MASS THIS SUNDAY (February 28, 2021)

Second Sunday of Lent

12 noon, Holy Ghost Church, Knoxville

     Proper Prayers and Readings – online here, leaflet here

                 (Angelus 330, Baronius 345, Campion 111)

            Order of Mass:   Angelus 838, Baronius 900, Campion 569 

     Ordinary:  Kyrie, (no Gloria), Credo III, Sanctus, Agnus Dei

Preface for Lent (Angelus 871, Baronius 880, Campion 686)
Final Marian Antiphon:  Ave Regina Caelorum – from February 2 through Lent

     (Angelus 115, Baronius 120, Campion 951, online here)


8 am, St. Mary Church, Athens     

11:30 am, Basilica of Sts. Peter & Paul, Chattanooga

2 pm, St. Mary Church, Johnson City


MASS NEXT SUNDAY (March 7, 2021)
Third Sunday of Lent

8 am, Mary Church, Athens

11:30 am, Basilica of Sts. Peter & Paul, Chattanooga

12 noon, Holy Ghost Church, Knoxville

2 pm, St. Mary Church, Johnson City



In preparation for this Sunday’s Mass, compare the translations below with those in your own personal hand missal (e.g., Angelus 330, Baronius 345, Campion 111).




Deus, qui cónspicis omni nos virtúte destítui: intérius exteriúsque custódi; ut ab ómnibus adversitátibus muniámur In córpore, et a pravis cogitatiónibus mundémur in mente.

O God, who seest that we are destitute of all strength, preserve us both inwardly and outwardly, that our bodies may be protected from all adversities, and our souls purified from all evil thoughts.



Sacrifíciis præséntibus, Dómine, quǽsumus, inténde placátus: ut et devotióni nostræ profíciant et salúti.

Look down in thy mercy, we beseech thee, O Lord, on these present sacrifices, that they may profit us both unto devotion and salvation.



Súpplices te rogámus, omnípotens Deus: ut quos tuis réficis sacraméntis, tibi etiam plácitis móribus dignánter deservíre concédas.

We humbly beseech thee, almighty God, that thou wouldst enable those whom thou hast refreshed with thy sacraments to serve thee worthily with lives pleasing to thee.


What better Lenten resolution than to pray each Sunday’s propers daily during the following week? Perhaps as something more meaningful than merely giving up chocolates or ice cream once again. The ancient proper orations for the Sundays of Lent are finely polished in their depth and spirituality. Well worth review before Sunday Mass and further reflection during the following week.


Those with personal daily hand missals can do even more. Lent is the single season of the Church year in which every individual day—weekdays as well as Sundays—has its own “Mass formulary” of proper prayers and readings. So what better Lenten devotion than 15 to 20 minutes daily with your missal in hand (at home if not at Mass)?






Sunday 2 of Lent


Year after year for time immemorial, Roman Catholics attending the older form of Mass on the Second Sunday of Lent have heard at the Gospel the account in Matthew 17:1-9 of Our Lord’s transfiguration.


And after six days Jesus taketh unto him Peter and James, and John his brother, and bringeth them up into a high mountain apart: And he was transfigured before them. And his face did shine as the sun: and his garments became white as snow. . . . . And as he was yet speaking, behold a bright cloud overshadowed them. And lo a voice out of the cloud, saying: This is my beloved Son, in whom I am well pleased: hear ye him.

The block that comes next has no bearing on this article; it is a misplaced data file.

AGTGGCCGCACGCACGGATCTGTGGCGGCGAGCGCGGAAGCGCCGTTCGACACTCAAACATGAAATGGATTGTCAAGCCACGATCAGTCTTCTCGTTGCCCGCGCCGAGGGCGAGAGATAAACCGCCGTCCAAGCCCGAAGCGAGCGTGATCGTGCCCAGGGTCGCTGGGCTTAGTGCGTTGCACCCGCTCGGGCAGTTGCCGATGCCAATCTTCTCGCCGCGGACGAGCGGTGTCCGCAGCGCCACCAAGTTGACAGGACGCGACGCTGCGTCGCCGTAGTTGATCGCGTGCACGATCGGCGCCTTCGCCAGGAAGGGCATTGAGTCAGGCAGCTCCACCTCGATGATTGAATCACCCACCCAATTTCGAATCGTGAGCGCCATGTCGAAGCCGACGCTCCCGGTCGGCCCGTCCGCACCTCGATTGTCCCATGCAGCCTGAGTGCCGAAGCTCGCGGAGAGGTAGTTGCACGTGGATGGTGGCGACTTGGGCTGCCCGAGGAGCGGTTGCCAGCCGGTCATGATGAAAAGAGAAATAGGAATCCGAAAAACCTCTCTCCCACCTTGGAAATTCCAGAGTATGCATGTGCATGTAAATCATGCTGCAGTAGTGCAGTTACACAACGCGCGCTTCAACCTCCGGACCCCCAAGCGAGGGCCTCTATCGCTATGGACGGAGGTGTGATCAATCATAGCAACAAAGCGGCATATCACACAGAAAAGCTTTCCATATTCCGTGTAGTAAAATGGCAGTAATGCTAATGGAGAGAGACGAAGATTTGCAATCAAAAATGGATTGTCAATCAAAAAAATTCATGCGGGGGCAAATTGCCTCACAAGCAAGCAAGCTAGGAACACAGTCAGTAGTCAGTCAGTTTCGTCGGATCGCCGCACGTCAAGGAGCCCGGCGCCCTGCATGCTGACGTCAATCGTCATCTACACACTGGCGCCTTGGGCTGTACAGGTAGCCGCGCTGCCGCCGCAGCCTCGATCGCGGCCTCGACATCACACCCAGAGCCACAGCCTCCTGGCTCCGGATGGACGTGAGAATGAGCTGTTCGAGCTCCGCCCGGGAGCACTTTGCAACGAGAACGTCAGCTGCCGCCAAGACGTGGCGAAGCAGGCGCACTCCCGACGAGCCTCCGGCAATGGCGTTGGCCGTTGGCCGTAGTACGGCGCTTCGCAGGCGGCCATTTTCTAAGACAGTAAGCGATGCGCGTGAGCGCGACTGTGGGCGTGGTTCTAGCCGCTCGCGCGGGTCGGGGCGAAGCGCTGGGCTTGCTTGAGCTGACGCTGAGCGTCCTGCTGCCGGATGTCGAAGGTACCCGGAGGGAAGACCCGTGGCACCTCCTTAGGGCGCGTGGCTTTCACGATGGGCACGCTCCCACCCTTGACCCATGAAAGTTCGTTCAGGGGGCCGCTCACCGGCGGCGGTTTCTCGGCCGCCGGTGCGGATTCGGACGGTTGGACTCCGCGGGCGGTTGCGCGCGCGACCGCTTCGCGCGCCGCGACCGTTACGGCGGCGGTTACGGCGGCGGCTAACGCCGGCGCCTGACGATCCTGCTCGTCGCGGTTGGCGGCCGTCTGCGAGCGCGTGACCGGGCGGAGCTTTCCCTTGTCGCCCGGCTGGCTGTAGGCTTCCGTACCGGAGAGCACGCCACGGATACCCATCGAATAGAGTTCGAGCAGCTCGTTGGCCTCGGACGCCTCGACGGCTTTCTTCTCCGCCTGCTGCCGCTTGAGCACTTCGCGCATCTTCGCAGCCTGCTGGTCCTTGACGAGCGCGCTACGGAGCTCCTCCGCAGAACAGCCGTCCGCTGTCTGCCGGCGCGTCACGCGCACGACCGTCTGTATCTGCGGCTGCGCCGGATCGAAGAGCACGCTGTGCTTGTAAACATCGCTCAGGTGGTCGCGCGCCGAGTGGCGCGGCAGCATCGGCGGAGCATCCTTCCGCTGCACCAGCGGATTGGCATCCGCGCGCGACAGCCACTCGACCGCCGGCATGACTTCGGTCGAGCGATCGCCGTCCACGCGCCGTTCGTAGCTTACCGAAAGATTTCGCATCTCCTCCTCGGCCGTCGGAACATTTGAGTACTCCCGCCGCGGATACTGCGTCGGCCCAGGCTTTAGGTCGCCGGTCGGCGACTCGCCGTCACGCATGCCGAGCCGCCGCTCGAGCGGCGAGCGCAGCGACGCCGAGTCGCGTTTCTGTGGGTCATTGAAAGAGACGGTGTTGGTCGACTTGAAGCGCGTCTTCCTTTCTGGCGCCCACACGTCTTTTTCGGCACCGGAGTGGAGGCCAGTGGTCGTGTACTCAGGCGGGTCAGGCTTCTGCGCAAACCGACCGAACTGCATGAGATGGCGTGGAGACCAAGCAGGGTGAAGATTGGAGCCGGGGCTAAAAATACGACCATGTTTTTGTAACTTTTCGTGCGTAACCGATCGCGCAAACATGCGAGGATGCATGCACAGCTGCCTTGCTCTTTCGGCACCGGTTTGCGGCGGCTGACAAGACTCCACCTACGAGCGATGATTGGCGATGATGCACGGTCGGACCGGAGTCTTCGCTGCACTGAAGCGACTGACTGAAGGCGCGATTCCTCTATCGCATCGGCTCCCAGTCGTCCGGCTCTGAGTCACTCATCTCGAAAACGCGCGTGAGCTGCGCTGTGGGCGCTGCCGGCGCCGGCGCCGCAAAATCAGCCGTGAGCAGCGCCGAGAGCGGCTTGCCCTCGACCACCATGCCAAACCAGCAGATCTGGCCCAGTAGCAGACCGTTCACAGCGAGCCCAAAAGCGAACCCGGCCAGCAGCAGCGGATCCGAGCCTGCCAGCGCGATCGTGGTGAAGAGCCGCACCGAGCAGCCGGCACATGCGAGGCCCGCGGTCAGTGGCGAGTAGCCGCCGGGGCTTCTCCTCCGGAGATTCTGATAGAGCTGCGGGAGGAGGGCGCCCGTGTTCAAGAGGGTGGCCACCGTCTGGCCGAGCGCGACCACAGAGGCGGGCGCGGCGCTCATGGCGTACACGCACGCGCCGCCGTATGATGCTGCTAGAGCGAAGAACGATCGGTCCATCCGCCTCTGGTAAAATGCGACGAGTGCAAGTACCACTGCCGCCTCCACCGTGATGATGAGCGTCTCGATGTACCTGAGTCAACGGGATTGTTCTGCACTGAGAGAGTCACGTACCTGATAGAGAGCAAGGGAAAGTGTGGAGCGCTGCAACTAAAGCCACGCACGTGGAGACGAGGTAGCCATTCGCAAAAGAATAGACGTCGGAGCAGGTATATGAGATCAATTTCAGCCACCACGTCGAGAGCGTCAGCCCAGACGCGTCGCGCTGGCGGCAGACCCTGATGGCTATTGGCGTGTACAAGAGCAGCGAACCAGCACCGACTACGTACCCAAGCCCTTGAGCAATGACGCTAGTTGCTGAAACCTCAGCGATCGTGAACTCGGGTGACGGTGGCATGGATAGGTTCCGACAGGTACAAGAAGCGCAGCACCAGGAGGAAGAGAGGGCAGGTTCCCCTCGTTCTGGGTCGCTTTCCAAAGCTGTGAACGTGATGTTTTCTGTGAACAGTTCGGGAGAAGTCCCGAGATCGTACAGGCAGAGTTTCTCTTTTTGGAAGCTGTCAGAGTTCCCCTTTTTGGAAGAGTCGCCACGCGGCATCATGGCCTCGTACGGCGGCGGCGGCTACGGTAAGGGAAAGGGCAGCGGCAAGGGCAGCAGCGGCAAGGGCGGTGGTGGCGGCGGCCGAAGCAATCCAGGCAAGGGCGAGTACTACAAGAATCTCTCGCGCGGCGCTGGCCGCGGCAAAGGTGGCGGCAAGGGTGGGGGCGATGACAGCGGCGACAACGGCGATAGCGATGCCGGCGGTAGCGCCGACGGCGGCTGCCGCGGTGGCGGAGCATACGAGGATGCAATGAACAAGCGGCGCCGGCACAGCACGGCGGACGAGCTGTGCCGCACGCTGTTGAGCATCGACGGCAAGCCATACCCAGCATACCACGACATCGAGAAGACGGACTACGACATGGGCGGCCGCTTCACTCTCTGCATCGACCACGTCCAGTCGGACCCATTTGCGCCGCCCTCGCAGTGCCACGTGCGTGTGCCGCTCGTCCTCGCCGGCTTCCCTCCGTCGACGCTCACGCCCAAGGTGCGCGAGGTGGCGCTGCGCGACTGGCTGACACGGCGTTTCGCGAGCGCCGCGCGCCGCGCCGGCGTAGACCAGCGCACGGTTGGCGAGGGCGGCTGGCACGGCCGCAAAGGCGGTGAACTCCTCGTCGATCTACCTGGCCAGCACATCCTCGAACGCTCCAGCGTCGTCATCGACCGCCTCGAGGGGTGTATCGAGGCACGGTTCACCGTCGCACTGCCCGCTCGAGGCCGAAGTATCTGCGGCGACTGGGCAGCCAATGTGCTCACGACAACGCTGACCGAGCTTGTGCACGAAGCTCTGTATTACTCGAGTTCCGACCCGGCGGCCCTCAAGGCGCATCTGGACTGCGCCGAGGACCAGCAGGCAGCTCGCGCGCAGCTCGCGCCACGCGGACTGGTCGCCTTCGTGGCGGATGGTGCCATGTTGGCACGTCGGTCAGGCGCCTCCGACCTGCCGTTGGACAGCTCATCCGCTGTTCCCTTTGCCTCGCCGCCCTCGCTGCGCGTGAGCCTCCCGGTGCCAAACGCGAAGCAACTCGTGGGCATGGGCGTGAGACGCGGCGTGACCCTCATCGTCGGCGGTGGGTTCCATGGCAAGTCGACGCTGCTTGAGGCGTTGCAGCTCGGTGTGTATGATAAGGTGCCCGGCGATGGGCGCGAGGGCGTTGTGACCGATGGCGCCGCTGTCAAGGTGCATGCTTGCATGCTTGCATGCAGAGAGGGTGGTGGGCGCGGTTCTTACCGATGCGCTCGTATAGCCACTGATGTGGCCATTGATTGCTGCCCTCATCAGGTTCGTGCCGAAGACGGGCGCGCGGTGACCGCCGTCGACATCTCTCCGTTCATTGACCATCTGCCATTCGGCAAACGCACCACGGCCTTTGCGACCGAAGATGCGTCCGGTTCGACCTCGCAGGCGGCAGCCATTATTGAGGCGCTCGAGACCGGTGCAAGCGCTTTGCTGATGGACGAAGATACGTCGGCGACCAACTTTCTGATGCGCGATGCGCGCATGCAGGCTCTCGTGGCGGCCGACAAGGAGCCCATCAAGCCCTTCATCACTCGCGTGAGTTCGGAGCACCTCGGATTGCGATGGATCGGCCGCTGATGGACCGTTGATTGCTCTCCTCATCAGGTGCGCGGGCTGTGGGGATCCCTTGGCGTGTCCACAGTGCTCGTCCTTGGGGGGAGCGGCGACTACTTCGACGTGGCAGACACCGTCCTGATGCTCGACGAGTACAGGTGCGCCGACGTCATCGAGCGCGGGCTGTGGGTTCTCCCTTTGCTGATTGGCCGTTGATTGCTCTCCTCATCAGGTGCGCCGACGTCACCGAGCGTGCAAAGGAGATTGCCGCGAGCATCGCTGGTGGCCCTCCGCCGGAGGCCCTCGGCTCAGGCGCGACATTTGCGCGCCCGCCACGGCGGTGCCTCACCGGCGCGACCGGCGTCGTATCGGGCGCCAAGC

The Transfiguration (Raphael c. 1520)

Click the image for more detail.





Psalm Antiphon

Advenérunt nobis * dies pœniténtiæ ad rediménda peccáta, ad salvándas ánimas.

Days of penance * have come to us, that we may redeem our sins and save our souls.


Could the purpose of Lent, and of our lives, be better put? Crisp and clear, like a Baltimore Catechism answer.


Brief Reading (Joel 2:12-13)

Convertímini ad me in toto corde vestro, in ieiúnio, et fletu, et planctu. Et scíndite corda vestra, et non vestiménta vestra, ait Dóminus omnípotens.

Turn to Me with your whole heart, in fasting, with weeping, and mourning. Moreover, rend your hearts, not your garments, says the Lord almighty.





From Father Richard Cipolla, former Anglican and recently retired pastor of St. Mary’s Catholic Church in Norwalk, Connecticut, writing in response (here) to a New York Times article critical of the Church (last year, but as apt now  as then):


If I were to speak to the son of the married priest and nun who wrote today’s Op-Ed piece, I would agree that the Church has indeed “seen better days” and is not in good shape today.  But I would point out to him two things.  The answer to the Church’s problems today is not to become a mirror image of the Episcopal Church, the quintessential example of what happens when Christians forget who they are within the Tradition of the Church whose Head is Jesus Christ and instead embrace that form of liberalism that is incompatible with the Christian faith.  Rather the answer is what is happening this evening at my local parish church.  The young pastor is going to offer his first Solemn Mass in the Traditional Roman Rite, celebrating the External Solemnity of the patron of the parish, St. Pius X.  And his curate is the Deacon of the Mass.  And the parish music director has learned the Propers and Ordinary of the Mass and will be an integral part of this wonderful event, as will priests in choir, and, most importantly, the congregation.  That, dear son of a priest and a nun, that is the answer.


Fr. Cipolla’s last Sunday as pastor of St. Mary’s


Photos by the Society of St. Hugh of Cluny (more here)



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